Positive Trends on Outpatient Antibiotic Use in United States

By Reuters Staff

July 15, 2021

NEW YORK (Reuters Health) - Antibiotic prescribing in the outpatient setting has decreased considerably in the United States in recent years, according to a large study of Veterans Affairs (VA) facilities.

"We have seen positive steps taken to reduce antibiotic use in VA outpatient clinics, community-based outpatient clinics, emergency departments, and other outpatient settings, and healthcare teams should be congratulated for their ongoing work to reduce unnecessary antibiotic use," lead researcher Dr. Haley Appaneal said in a news release from the virtual European Congress of Clinical Microbiology and Infectious Diseases where she presented the findings.

The VA is the largest integrated health system in the United States, serving roughly 9.2 million veterans in more than 1,200 outpatient clinics and 140 hospitals.

Dr. Appaneal of Providence VA Medical Center, in Rhode Island, and colleagues assessed dispensed antibiotic prescriptions in the VA outpatient setting between 2011 and 2018 using VA pharmacy datasets.

They calculated the annual number of days of therapy (DOT) per 100 outpatient visits for all antibiotics and then individually for the five most common antibiotics (doxycycline, azithromycin, amoxicillin/clavulanate, ciprofloxacin, and sulfamethoxazole/trimethoprim).

Over the eight-year study period, total antibiotic prescriptions dispensed in the community fell significantly by an average of 3.9% per year, from 39.6 DOT per 100 visits in 2011 to 29.4 DOT per 100 visits in 2018.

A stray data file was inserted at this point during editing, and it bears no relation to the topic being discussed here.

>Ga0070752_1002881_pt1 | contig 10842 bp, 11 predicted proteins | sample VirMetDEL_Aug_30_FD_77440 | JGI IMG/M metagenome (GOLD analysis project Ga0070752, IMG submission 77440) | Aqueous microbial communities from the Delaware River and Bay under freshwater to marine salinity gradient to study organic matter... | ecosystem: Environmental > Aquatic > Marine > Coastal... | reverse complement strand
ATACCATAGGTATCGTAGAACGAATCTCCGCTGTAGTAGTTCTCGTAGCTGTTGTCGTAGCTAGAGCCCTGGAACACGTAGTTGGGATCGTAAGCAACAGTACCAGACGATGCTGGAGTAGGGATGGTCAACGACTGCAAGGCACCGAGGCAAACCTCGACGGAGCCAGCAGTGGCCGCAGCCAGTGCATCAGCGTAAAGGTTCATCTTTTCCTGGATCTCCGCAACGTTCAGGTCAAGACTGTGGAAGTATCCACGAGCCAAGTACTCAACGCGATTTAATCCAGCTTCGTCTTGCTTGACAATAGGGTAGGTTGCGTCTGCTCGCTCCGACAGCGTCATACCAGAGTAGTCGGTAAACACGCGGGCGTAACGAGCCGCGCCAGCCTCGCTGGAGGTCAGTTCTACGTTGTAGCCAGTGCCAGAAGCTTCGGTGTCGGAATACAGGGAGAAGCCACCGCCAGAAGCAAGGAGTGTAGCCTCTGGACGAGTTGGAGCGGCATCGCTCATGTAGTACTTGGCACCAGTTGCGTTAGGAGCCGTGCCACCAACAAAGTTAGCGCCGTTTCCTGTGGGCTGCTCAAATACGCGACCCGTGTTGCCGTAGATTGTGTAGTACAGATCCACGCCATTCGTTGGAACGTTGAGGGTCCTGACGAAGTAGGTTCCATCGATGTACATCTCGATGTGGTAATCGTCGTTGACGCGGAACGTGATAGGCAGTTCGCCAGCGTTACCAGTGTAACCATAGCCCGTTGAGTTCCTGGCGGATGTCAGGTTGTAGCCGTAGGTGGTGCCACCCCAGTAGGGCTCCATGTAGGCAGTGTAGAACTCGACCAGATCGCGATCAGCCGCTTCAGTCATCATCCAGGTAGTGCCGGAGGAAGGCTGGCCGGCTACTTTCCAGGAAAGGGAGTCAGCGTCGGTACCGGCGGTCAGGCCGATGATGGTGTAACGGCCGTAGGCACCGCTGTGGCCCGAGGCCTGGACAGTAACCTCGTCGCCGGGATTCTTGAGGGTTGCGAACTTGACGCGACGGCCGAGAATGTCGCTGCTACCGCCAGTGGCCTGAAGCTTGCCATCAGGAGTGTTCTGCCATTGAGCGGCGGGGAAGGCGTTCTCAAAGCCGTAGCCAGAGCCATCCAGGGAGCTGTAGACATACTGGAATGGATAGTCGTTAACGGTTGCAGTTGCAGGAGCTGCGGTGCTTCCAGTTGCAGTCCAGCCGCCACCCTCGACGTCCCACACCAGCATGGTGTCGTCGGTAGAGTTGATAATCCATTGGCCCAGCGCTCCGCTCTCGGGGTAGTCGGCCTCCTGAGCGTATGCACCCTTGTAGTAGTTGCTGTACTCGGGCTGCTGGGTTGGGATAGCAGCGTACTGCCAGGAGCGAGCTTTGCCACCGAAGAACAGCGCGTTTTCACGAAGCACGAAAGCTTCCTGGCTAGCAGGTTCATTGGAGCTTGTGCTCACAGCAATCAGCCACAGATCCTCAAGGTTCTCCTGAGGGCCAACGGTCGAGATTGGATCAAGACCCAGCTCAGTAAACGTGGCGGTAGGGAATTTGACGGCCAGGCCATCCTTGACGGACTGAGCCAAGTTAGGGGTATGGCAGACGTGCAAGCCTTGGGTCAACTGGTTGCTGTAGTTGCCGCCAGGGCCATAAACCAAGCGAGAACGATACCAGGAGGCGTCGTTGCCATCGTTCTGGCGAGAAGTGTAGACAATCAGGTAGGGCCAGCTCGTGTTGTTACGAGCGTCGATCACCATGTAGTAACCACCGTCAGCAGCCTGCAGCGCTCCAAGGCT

The biggest decline was in the use of ciprofloxacin, a broad-spectrum antibiotic, which dropped by an estimated 12.6% on average per year.

The use of sulfamethoxazole/trimethoprim, used commonly for urinary-tract infections, also decreased substantially (by around 7% a year).

However, between 2011 and 2018, outpatient prescriptions remained unchanged and were high for three antibiotics: doxycycline (often used to treat skin infections and sexually transmitted infections), azithromycin (widely used for chest, nose, and throat infections), and amoxicillin/clavulanate (used for respiratory and other infections).

"Use of these three commonly prescribed antibiotics remain high and may be an appropriate target for antibiotic stewardship programs in the VA to further reduce inappropriate outpatient prescribing," Dr. Appaneal said.

"It might also help combat resistance if national guidelines took stewardship principles into account when making disease-specific recommendations for antibiotic use," she added.

While antibiotics are "essential" for treating serious bacterial infections, such as sepsis, pneumonia and meningitis, "they should not be used to treat acute respiratory conditions such as asthma, coughs, earache and sore throats, which do not respond to these drugs. Antibiotic resistance is not just a matter for clinicians - the public also have a crucial role to play in helping to preserve these vital medicines," Dr. Appaneal concluded.

The study was supported by VA Health Services Research and Development Merit Award.

SOURCE: https://www.eccmid.org/ European Congress of Clinical Microbiology and Infectious Diseases, online July 9-12, 2021.

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